The answer to the question is yes, there are limits. I'll expand for ICAO regulated airports, but this is also true for FAA ones.
ICAO defines an area surrounding a runway, called runway strip, which purpose is to:
a) to reduce the risk of damage to aircraft running off a runway; and
b) to protect aircraft flying over it during take-off or landing operations.
A water runway strip would not reduce the risk of damage to aircraft running off a runway. It would in fact increase it, so a runway strip cannot be made of water.
The size of the runway strip depends on the type of runway, but it ranges 150 m to 0m (zero) in width, and it must extend 30 to 60 m beyond each end of the runway (or the end of the stopways, if there are any).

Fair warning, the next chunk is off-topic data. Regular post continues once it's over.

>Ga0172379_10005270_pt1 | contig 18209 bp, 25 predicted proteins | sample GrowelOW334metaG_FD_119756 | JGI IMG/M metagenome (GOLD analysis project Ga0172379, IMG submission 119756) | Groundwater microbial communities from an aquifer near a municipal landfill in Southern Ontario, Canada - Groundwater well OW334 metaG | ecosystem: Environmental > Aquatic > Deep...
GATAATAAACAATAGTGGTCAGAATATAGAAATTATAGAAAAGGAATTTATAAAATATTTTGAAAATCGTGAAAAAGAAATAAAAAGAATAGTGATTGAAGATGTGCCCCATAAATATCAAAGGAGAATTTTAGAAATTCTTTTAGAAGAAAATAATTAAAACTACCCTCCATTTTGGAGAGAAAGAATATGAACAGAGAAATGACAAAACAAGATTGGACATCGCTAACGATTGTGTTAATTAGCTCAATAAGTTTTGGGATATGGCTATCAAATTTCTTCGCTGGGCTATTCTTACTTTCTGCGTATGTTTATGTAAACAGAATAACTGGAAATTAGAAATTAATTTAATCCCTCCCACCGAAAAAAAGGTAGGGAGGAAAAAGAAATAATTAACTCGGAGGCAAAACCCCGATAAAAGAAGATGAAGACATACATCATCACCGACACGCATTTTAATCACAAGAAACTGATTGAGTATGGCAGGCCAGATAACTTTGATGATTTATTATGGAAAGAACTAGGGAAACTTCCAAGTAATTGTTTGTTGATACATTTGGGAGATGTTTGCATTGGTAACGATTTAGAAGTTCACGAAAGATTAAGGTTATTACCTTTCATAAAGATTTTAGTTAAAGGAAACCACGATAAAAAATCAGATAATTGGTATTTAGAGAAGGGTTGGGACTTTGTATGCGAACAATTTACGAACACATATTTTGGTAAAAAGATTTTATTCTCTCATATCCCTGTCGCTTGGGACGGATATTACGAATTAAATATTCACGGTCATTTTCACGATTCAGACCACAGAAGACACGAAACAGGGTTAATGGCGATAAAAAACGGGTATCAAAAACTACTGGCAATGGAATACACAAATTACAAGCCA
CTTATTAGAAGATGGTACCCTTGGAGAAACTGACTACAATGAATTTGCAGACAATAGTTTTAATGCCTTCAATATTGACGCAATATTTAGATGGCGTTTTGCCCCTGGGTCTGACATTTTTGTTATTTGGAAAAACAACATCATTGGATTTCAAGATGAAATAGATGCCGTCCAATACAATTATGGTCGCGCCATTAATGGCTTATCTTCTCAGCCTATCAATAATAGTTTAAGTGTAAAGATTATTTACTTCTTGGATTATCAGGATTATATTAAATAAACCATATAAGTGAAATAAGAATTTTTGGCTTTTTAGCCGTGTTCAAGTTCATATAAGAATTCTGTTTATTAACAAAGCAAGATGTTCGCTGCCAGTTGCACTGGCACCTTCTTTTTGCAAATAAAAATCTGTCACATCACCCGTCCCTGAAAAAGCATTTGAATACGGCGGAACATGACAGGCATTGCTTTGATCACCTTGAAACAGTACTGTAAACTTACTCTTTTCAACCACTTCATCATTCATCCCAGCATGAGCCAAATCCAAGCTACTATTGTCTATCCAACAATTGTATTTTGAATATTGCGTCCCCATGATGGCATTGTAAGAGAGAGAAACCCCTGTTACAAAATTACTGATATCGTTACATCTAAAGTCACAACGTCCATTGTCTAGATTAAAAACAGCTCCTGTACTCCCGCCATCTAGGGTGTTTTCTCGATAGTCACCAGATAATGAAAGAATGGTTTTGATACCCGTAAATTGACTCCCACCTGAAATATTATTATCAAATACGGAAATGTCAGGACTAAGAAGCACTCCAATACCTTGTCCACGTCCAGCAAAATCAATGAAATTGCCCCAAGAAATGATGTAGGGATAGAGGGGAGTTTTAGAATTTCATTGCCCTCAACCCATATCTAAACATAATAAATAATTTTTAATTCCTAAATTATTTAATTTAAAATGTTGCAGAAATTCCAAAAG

So, the runway strip contains at least the runway (and its stopways) and extends beyond it on its ends, and sometimes (depending on the type of runway) it also extends to the sides of the runway, and it defines the limits to how close a runway can be to water.
Going even further, ICAO defines a Runway End Safety Area (RESA) for some types of runways which further increases the minimum distance of water to the runway.
Airports such as Sint Marteen, where the runway is almost 190m from the water, are just examples of how the runway strip and the RESA are applied as safety measures against aircraft running off a runway.